The founder of Lacawac Sanctuary, known around the world by the scientific community for its virtually pristine glacial lake, is dead. Louis Arthur Watres died January 10, 2014 at the age of 91.
He had a heart for the environment and early on recognized the value of the property his family owned on the west shore of Lake Wallenpaupack near Ledgedale. Surrounded by private communities and close by to the recreational pursuits on the lake was this area of woodlands with its rare lake of high quality water. In 1966 he and his mother Isabel founded the Lacawac Sanctuary and dedicated it to the cause of preservation, environmental education and scientific research. Today it covers 545 acres.
"He was truly an environmental visionary and all those familiar with his engaging personality, his environmental work and Lacawac will surely miss him," commented Steve Lawrence, chairman of the Board of Trustees at Lacawac.
Watres' legacy became recognized worldwide. The property, with its 1903 Adirondack-style lodge is on the National Register of Historic Places and is a National Natural Landmark. It is a field research station where cutting edge science is performed on climate change and water quality. Lawrence noted that Watres' legacy is continuing to be felt. The Sanctuary has become part of a consortium with member universities, namely Drexel and Miami (Ohio), as well as the Academy of Natural Sciences. Watres was present this past fall (Oct. 25) to turn the first shovel full of earth in a ceremony heralding a modern laboratory funded by the National Science Foundation.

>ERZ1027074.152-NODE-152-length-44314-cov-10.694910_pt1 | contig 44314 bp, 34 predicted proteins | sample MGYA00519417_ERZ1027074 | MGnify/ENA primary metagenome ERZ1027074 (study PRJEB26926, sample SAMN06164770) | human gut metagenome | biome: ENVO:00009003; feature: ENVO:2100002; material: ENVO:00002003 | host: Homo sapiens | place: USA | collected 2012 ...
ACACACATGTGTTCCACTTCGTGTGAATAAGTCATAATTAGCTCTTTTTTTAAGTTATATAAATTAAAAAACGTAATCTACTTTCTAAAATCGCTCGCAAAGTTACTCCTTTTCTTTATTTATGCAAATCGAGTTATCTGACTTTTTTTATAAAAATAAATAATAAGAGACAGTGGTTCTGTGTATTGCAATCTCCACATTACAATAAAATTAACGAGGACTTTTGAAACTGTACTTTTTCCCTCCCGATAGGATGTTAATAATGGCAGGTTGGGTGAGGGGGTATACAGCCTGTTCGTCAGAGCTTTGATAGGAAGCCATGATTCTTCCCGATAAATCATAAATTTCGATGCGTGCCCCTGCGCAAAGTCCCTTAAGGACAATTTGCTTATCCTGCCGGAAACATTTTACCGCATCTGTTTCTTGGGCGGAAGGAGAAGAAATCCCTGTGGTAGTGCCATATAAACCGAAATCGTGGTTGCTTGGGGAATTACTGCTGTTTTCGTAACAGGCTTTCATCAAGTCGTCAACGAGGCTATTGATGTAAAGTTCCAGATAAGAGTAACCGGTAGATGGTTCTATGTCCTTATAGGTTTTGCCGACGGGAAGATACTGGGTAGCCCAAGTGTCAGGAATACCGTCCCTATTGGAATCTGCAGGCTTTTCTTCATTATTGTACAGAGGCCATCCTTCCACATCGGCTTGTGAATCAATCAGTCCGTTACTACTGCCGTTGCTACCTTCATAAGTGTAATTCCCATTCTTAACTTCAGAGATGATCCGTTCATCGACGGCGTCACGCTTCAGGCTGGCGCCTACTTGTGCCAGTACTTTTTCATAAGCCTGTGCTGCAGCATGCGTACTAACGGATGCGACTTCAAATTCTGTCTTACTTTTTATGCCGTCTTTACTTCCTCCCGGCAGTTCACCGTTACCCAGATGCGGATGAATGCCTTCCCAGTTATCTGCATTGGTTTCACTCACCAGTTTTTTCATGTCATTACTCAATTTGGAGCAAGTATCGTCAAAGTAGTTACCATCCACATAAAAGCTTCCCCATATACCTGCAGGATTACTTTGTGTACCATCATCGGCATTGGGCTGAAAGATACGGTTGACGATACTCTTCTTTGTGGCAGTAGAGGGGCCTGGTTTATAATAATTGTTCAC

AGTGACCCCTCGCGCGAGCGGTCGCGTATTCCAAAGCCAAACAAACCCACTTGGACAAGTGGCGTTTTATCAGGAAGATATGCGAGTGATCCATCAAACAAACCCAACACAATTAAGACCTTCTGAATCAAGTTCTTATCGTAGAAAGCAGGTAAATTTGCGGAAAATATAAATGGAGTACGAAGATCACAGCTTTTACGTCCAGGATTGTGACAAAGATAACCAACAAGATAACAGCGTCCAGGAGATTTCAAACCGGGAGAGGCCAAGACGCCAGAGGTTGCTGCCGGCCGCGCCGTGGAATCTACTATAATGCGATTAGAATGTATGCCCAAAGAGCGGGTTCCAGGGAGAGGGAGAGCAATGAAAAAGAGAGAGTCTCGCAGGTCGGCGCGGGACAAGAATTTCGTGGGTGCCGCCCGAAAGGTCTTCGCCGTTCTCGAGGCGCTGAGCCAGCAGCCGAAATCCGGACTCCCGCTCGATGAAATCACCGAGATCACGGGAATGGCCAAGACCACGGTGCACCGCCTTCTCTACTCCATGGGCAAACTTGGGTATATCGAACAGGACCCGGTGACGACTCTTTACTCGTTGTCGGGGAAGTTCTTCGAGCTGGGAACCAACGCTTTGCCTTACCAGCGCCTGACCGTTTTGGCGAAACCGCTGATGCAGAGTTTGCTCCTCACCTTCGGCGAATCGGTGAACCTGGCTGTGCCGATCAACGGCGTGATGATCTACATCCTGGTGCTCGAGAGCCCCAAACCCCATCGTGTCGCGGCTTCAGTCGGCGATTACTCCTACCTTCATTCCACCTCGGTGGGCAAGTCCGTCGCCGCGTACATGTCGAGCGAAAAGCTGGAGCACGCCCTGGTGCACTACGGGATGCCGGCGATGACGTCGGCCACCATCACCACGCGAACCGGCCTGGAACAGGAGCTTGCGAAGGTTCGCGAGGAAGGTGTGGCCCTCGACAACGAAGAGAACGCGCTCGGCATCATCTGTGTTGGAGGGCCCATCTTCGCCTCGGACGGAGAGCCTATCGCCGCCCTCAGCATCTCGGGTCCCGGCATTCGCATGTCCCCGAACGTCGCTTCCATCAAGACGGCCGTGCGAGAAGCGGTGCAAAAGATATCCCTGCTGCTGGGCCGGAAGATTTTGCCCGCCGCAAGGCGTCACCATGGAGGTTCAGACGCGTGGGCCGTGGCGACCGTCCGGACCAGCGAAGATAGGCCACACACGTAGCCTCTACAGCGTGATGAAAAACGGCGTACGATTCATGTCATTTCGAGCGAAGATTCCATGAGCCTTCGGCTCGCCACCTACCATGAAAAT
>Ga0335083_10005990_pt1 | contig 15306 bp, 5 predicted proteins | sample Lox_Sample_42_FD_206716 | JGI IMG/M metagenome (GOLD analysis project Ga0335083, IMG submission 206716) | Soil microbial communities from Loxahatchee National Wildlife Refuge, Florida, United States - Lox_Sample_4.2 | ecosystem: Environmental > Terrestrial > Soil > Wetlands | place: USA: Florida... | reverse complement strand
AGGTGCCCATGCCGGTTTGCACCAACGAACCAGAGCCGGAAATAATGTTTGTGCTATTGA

This laboratory promises to help showcase the environmental cause of Lacawac to local school students and the general public, as well as attract scientists from around the globe. A research hub is being created at Lacawac for the Ecological Observatory Network, linking data gained at Lacawac with field stations around the planet.
"This basic concept is something that Arthur embraced years ago.
Watres' legacy is also well known to the public for its hiking trails, nature and music programs. A solid base of volunteers serve at the non-profit Lacawac Sanctuary from the community.
He was one to promote Lacawac in any way he could and would embrace visitors like old friends, showing them around and telling the story of Lacawac's history and significance.
His son, Chad Reed-Watres, was born in 1966, the year Arthur and Arthur's mother started Lacawac Sanctuary. Now living in Australiia, Chad is on the board at Lacawac. He related that his father had a degree from Yale in fine arts but had a keen interest in science.
Reading books on ecology in the 1950's, he had a growing sense that Lake Lacawac was a special place worth protection and study. He went to New York pursuing scientists in the field to come and take a look. With interest raised, in 1966 he first turned over 400 acres to the Nature Conservancy for a research station, having helped found the local chapter. Later, the site was transferred to an independent nonprofit organization that had been formed, by the name of Lacawac Sanctuary.
Page 2 of 3 - Watres served on the board for many years. He retained a small brick house on the property where he and his mother stayed. Isabel Watres died at the age of 103 in 2001.
The Sanctuary is run by a Board of Trustees and Board of Directors, with staff and volunteers. Public support, membership and donors are essential to maintaining its mission.
As was stated in his obituary, Watres spent the rest of his life sharing his passion for the natural world and interest in using science to understand and protect it. His body of work – including founding the NE Pennsylvania Chapter of the Nature Conservancy – has been recognized by numerous national awards, Including the Thomas P. Shelburne Environmental Leadership award and the Hornaday Gold Medal, the nation's oldest conservation award, presented by the Boys Scouts of America.